I love eating these still warm from the oven.  Crisp edges of cookie give way to a nicely soft and chewy center, with little bits of melted malt and chocolate.  I usually make up a big batch of cookie dough and store it in the fridge so that whenever I want a freshly-baked cookie, I take an ice-cream scooper and take a portion out, bring it to room temperature, and then bake it off in my toaster oven.  As the dough ages, it takes on a what I'd describe as a golden, caramel-y flavor that's absolutely divine.  But either way, both the freshly-made as well as the well-aged dough will turn out great batches of cookies.

Make these malted milk candy chewies soon! 

Malted Milk Ball Chewies 
Adapted from Sprinkled with Flour 

¾ cup butter, softened
1 cup brown sugar, firmly packed
½ cup granulated sugar
2 large eggs, room temperature
1 ½ tsp. vanilla extract
2  cups all-purpose flour
1  cup quick-cooking oats
1 tsp. baking soda
1 tsp. salt
2 cups malted milk balls, coarsely chopped
¾ cups pecans, coarsely chopped

Beat butter and sugars together with an electric mixer until creamy.  Add eggs and vanilla, and mix until smooth.  Add the remaining ingredients and mix well.

Drop room-temperature cookie dough by tablespoons onto an ungreased baking sheet, spacing them 2-inches apart (dough will spread out into thin, wide cookies during baking).  Bake in a pre-heated oven at 350 F for 10-12 minutes, depending on how crisp you like your cookies.  Let cookies cool on the baking sheet for 1 minute before transferring to a cooling rack.

08 May 2011

A tea-time treat

Lovely for a tea party, these "Maids of Honor" have long been a favorite in my family.  I think they've shown up at showers, Christmas brunches, and, of course, the occasional tea party that's been thrown here in my home.  And when I was invited to a tea in honor of the recent Royal Wedding, I knew these pastries were just the thing to bring along.

The party was loads of fun--a lazy, sunny Santa Barbara afternoon, ladies and gentlemen dressed in their finest spring wear, and an array of delicious treats and hilarious antics.  Slowing down and catching up with friends, forgetting the passage of time, and, just being.  So refreshing.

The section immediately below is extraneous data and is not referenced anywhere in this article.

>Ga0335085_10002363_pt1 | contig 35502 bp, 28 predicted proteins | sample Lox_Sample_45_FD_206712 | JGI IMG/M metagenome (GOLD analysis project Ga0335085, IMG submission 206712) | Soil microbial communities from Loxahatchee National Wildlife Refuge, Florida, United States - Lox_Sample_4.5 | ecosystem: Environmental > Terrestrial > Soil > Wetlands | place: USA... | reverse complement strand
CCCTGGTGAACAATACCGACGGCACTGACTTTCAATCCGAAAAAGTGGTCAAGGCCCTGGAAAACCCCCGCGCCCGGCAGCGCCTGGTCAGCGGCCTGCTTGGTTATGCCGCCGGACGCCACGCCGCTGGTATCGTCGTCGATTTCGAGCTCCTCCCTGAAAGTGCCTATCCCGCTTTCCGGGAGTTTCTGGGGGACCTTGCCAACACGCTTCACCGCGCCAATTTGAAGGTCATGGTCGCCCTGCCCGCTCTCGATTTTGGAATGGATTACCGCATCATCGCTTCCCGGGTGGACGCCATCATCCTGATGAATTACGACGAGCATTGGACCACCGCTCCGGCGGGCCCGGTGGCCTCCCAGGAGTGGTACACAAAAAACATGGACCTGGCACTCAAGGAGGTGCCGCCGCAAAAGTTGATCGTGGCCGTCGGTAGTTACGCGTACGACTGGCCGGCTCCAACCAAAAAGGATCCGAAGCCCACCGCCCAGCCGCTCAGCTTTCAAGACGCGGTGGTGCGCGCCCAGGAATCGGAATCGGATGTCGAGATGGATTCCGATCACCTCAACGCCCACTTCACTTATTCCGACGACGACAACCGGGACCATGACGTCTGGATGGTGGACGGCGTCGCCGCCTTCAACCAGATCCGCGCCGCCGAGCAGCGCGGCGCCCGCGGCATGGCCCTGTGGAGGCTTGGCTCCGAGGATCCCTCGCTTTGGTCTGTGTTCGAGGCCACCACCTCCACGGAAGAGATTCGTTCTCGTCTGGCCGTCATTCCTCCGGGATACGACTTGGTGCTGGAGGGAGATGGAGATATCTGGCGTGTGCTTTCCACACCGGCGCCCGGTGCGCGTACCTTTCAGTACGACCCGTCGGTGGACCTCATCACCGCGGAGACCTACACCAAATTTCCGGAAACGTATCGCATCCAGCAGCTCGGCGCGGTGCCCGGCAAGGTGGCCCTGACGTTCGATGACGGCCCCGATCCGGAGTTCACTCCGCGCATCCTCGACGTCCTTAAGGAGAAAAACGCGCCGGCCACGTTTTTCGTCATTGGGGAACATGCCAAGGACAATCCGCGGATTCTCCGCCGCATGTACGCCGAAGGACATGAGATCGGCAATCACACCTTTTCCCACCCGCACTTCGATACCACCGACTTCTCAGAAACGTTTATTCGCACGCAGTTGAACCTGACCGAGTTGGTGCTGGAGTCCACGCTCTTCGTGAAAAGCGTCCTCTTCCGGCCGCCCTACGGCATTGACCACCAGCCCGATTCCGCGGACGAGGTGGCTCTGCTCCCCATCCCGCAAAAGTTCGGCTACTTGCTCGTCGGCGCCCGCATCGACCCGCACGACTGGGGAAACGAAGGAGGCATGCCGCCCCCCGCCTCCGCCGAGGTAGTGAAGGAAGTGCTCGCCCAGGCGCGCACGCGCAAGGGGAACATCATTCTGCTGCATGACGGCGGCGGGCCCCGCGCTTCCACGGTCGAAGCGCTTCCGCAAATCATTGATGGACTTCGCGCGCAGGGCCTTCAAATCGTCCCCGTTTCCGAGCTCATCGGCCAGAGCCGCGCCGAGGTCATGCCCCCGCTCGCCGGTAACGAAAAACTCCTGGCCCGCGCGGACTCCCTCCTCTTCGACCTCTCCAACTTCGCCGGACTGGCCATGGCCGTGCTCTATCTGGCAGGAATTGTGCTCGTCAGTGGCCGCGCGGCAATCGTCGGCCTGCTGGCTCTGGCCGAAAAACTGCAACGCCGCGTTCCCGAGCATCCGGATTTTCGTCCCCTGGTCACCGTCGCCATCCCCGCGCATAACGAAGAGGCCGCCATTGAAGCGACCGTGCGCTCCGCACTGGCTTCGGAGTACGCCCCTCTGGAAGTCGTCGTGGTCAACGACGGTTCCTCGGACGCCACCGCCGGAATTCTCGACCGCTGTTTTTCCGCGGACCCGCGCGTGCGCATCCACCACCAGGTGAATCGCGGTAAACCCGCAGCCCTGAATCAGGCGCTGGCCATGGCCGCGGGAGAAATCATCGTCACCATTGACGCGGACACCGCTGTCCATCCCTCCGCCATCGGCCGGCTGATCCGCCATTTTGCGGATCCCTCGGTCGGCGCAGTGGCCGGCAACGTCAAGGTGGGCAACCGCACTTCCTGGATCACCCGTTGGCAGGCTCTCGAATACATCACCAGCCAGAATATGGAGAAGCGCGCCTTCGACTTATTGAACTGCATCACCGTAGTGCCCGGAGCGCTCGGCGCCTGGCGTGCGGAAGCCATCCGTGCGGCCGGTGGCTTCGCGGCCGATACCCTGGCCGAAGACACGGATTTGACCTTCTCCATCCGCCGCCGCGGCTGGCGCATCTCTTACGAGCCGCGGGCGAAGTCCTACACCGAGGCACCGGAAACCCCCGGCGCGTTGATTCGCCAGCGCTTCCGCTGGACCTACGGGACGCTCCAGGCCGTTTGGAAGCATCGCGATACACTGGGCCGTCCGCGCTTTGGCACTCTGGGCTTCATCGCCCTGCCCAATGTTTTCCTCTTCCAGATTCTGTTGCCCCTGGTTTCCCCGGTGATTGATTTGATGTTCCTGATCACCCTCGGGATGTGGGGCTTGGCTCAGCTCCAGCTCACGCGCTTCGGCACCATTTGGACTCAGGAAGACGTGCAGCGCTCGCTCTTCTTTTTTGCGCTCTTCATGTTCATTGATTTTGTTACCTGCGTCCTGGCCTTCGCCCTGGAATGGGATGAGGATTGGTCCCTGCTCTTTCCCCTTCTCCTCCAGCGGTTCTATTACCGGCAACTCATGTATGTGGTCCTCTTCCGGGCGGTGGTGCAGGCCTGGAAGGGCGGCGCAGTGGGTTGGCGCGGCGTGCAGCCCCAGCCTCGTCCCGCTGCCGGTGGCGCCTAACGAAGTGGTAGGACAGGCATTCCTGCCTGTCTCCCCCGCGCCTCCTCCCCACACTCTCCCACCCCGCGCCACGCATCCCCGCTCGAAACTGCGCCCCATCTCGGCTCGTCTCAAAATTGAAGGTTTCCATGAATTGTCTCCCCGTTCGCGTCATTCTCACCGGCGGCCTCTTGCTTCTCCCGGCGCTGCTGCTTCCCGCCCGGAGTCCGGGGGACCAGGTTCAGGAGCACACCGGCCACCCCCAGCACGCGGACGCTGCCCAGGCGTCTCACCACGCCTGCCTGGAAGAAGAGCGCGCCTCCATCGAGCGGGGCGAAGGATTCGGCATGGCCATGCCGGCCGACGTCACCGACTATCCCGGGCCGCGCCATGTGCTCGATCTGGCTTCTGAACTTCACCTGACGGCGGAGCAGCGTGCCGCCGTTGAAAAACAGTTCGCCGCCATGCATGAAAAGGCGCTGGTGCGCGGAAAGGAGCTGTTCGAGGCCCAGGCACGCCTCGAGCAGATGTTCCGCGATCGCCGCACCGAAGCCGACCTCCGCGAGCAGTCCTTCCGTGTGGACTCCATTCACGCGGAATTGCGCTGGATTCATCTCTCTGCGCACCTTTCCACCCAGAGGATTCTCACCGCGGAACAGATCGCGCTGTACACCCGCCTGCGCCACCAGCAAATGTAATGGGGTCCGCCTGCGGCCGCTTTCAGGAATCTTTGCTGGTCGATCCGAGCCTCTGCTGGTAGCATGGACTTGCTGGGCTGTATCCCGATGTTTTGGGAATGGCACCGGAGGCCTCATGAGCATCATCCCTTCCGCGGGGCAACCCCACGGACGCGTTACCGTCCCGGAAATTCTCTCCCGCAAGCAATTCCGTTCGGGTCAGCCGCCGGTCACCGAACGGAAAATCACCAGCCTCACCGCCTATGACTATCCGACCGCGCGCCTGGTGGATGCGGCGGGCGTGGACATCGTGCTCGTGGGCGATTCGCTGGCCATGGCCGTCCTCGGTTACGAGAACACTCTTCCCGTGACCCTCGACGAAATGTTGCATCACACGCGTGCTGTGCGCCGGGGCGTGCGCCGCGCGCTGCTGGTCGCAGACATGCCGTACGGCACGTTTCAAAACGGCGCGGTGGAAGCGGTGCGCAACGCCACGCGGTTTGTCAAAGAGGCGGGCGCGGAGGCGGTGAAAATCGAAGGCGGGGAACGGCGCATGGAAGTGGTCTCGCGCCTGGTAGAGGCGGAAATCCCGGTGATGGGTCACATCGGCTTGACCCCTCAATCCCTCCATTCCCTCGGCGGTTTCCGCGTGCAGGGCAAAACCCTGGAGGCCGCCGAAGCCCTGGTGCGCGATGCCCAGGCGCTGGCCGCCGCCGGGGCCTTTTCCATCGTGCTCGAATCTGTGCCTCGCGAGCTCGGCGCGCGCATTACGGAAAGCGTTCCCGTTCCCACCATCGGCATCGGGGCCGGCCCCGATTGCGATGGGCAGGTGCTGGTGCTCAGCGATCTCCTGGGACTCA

Each personal-size pastry has a delicate crust filled with a lightly sweet, slightly tangy sour cream custard that's flavored with lemon zest and a sprinkling of cardamom.  After baking, they're finished off with a dusting of powdered sugar.  A perfect complement to a cup of tea and a scone or two!

Maids of Honor
Adapted from Malcom Hillier's "Entertaining"
Makes 12-18 pastries

Pastry Shell:
2 cups sifted all-purpose flour
1 teaspoon salt
⅔ cup butter
5 to 7 Tbs. cold water

Custard Filling:
Scant 1 cup (200ml) light sour cream
1 egg, lightly beaten
1 Tbs. butter, melted and cooled
1 Tbs. sugar
½ lemon, zest only
½ tsp. ground cardamom or nutmeg
powdered (confectioners) sugar

For the pastry dough, sift together flour and salt in the bowl of a food processor, then cut in shortening with a few pulses until butter is the size of small peas.  Adding one tablespoon of water at a time, pulse until dough clumps together.  Divide into two portions and wrap in plastic wrap, flattening into 1/2-inch thick discs.  Refrigerate until cool.

Roll out the pastry dough to just under 1/4-inch thickness, then cut out pastry rounds using a 3-inch (7.5cm) fluted cutter.  Place pastry rounds into muffin-tin holes and chill for 30 minutes.  Preheat oven to 375°F.

In a large bowl, mix together the remaining ingredients (except the cardamom). Spoon the mixture by tablespoonfuls into the chilled pastry shells, then sprinkle each of the tops with cardamom.

Bake for 25-30 minutes until golden. Leave in muffin tin for 2 minutes before cooling on a wire rack. When cooled, dust generously with powdered sugar.

Note:  These pastries, in my opinion, are quite good even after being refrigerated and served the next day slightly chilled.  If you make them ahead of time, you may want to re-dust them with powdered sugar, since the sugar tends to be absorbed into the custard.